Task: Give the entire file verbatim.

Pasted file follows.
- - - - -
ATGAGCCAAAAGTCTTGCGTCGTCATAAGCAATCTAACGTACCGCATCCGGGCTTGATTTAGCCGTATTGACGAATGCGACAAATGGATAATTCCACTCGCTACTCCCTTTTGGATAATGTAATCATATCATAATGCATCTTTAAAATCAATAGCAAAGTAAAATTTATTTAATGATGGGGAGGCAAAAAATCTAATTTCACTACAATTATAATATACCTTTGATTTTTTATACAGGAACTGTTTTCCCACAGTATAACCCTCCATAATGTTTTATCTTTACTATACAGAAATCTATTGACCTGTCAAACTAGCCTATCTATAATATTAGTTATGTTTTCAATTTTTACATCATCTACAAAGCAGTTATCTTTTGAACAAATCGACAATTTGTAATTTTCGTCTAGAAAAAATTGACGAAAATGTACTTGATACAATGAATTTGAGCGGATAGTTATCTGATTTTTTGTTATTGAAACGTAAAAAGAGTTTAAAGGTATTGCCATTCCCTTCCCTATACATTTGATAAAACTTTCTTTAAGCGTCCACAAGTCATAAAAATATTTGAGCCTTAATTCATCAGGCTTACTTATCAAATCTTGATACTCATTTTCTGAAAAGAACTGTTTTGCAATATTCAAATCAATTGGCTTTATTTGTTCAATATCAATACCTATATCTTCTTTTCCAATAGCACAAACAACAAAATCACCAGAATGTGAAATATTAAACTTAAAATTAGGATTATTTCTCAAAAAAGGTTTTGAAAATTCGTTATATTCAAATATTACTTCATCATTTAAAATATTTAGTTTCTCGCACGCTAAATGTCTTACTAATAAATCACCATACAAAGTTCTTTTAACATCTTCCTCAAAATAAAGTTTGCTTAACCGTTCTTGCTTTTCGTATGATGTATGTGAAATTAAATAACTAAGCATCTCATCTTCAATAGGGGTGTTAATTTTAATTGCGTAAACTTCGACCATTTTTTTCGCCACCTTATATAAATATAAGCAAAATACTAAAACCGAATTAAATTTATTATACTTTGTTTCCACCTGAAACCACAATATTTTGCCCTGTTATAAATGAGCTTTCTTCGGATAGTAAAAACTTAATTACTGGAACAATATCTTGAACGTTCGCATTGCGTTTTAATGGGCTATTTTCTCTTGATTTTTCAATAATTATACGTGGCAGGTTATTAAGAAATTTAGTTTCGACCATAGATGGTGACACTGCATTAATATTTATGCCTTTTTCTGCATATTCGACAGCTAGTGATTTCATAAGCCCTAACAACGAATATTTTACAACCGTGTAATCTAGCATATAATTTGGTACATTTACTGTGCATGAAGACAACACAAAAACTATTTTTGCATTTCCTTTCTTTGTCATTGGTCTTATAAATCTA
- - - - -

ATGAGCCAAAAGTCTTGCGTCGTCATAAGCAATCTAACGTACCGCATCCGGGCTTGATTTAGCCGTATTGACGAATGCGACAAATGGATAATTCCACTCGCTACTCCCTTTTGGATAATGTAATCATATCATAATGCATCTTTAAAATCAATAGCAAAGTAAAATTTATTTAATGATGGGGAGGCAAAAAATCTAATTTCACTACAATTATAATATACCTTTGATTTTTTATACAGGAACTGTTTTCCCACAGTATAACCCTCCATAATGTTTTATCTTTACTATACAGAAATCTATTGACCTGTCAAACTAGCCTATCTATAATATTAGTTATGTTTTCAATTTTTACATCATCTACAAAGCAGTTATCTTTTGAACAAATCGACAATTTGTAATTTTCGTCTAGAAAAAATTGACGAAAATGTACTTGATACAATGAATTTGAGCGGATAGTTATCTGATTTTTTGTTATTGAAACGTAAAAAGAGTTTAAAGGTATTGCCATTCCCTTCCCTATACATTTGATAAAACTTTCTTTAAGCGTCCACAAGTCATAAAAATATTTGAGCCTTAATTCATCAGGCTTACTTATCAAATCTTGATACTCATTTTCTGAAAAGAACTGTTTTGCAATATTCAAATCAATTGGCTTTATTTGTTCAATATCAATACCTATATCTTCTTTTCCAATAGCACAAACAACAAAATCACCAGAATGTGAAATATTAAACTTAAAATTAGGATTATTTCTCAAAAAAGGTTTTGAAAATTCGTTATATTCAAATATTACTTCATCATTTAAAATATTTAGTTTCTCGCACGCTAAATGTCTTACTAATAAATCACCATACAAAGTTCTTTTAACATCTTCCTCAAAATAAAGTTTGCTTAACCGTTCTTGCTTTTCGTATGATGTATGTGAAATTAAATAACTAAGCATCTCATCTTCAATAGGGGTGTTAATTTTAATTGCGTAAACTTCGACCATTTTTTTCGCCACCTTATATAAATATAAGCAAAATACTAAAACCGAATTAAATTTATTATACTTTGTTTCCACCTGAAACCACAATATTTTGCCCTGTTATAAATGAGCTTTCTTCGGATAGTAAAAACTTAATTACTGGAACAATATCTTGAACGTTCGCATTGCGTTTTAATGGGCTATTTTCTCTTGATTTTTCAATAATTATACGTGGCAGGTTATTAAGAAATTTAGTTTCGACCATAGATGGTGACACTGCATTAATATTTATGCCTTTTTCTGCATATTCGACAGCTAGTGATTTCATAAGCCCTAACAACGAATATTTTACAACCGTGTAATCTAGCATATAATTTGGTACATTTACTGTGCATGAAGACAACACAAAAACTATTTTTGCATTTCCTTTCTTTGTCATTGGTCTTATAAATCTA